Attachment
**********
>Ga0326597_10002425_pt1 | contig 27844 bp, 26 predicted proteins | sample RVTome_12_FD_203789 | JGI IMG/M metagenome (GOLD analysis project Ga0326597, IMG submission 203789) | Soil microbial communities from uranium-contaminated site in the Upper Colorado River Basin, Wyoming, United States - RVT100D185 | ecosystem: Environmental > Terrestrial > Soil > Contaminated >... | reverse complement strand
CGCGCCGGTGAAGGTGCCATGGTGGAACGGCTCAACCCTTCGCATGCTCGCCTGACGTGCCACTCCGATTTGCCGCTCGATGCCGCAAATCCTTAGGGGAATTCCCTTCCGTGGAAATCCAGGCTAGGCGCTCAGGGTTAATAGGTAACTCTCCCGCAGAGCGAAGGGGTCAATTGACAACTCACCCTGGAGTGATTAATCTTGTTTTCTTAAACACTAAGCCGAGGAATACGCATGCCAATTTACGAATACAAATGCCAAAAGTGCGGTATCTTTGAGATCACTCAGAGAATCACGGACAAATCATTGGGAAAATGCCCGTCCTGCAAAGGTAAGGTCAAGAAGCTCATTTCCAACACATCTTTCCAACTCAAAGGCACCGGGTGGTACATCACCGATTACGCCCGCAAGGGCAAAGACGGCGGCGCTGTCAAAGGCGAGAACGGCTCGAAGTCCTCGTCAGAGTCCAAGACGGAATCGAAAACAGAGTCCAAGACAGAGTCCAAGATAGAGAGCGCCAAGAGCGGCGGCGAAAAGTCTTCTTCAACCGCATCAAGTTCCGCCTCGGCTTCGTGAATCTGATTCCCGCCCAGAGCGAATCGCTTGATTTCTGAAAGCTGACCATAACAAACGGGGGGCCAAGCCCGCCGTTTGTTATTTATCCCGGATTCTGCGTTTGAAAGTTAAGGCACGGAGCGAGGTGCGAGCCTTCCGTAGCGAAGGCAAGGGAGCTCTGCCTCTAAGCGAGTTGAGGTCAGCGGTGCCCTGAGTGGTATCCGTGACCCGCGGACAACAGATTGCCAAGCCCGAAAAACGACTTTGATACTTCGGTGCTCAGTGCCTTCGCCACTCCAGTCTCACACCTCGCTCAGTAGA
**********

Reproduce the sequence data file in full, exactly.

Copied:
>Ga0326597_10002425_pt1 | contig 27844 bp, 26 predicted proteins | sample RVTome_12_FD_203789 | JGI IMG/M metagenome (GOLD analysis project Ga0326597, IMG submission 203789) | Soil microbial communities from uranium-contaminated site in the Upper Colorado River Basin, Wyoming, United States - RVT100D185 | ecosystem: Environmental > Terrestrial > Soil > Contaminated >... | reverse complement strand
CGCGCCGGTGAAGGTGCCATGGTGGAACGGCTCAACCCTTCGCATGCTCGCCTGACGTGCCACTCCGATTTGCCGCTCGATGCCGCAAATCCTTAGGGGAATTCCCTTCCGTGGAAATCCAGGCTAGGCGCTCAGGGTTAATAGGTAACTCTCCCGCAGAGCGAAGGGGTCAATTGACAACTCACCCTGGAGTGATTAATCTTGTTTTCTTAAACACTAAGCCGAGGAATACGCATGCCAATTTACGAATACAAATGCCAAAAGTGCGGTATCTTTGAGATCACTCAGAGAATCACGGACAAATCATTGGGAAAATGCCCGTCCTGCAAAGGTAAGGTCAAGAAGCTCATTTCCAACACATCTTTCCAACTCAAAGGCACCGGGTGGTACATCACCGATTACGCCCGCAAGGGCAAAGACGGCGGCGCTGTCAAAGGCGAGAACGGCTCGAAGTCCTCGTCAGAGTCCAAGACGGAATCGAAAACAGAGTCCAAGACAGAGTCCAAGATAGAGAGCGCCAAGAGCGGCGGCGAAAAGTCTTCTTCAACCGCATCAAGTTCCGCCTCGGCTTCGTGAATCTGATTCCCGCCCAGAGCGAATCGCTTGATTTCTGAAAGCTGACCATAACAAACGGGGGGCCAAGCCCGCCGTTTGTTATTTATCCCGGATTCTGCGTTTGAAAGTTAAGGCACGGAGCGAGGTGCGAGCCTTCCGTAGCGAAGGCAAGGGAGCTCTGCCTCTAAGCGAGTTGAGGTCAGCGGTGCCCTGAGTGGTATCCGTGACCCGCGGACAACAGATTGCCAAGCCCGAAAAACGACTTTGATACTTCGGTGCTCAGTGCCTTCGCCACTCCAGTCTCACACCTCGCTCAGTAGA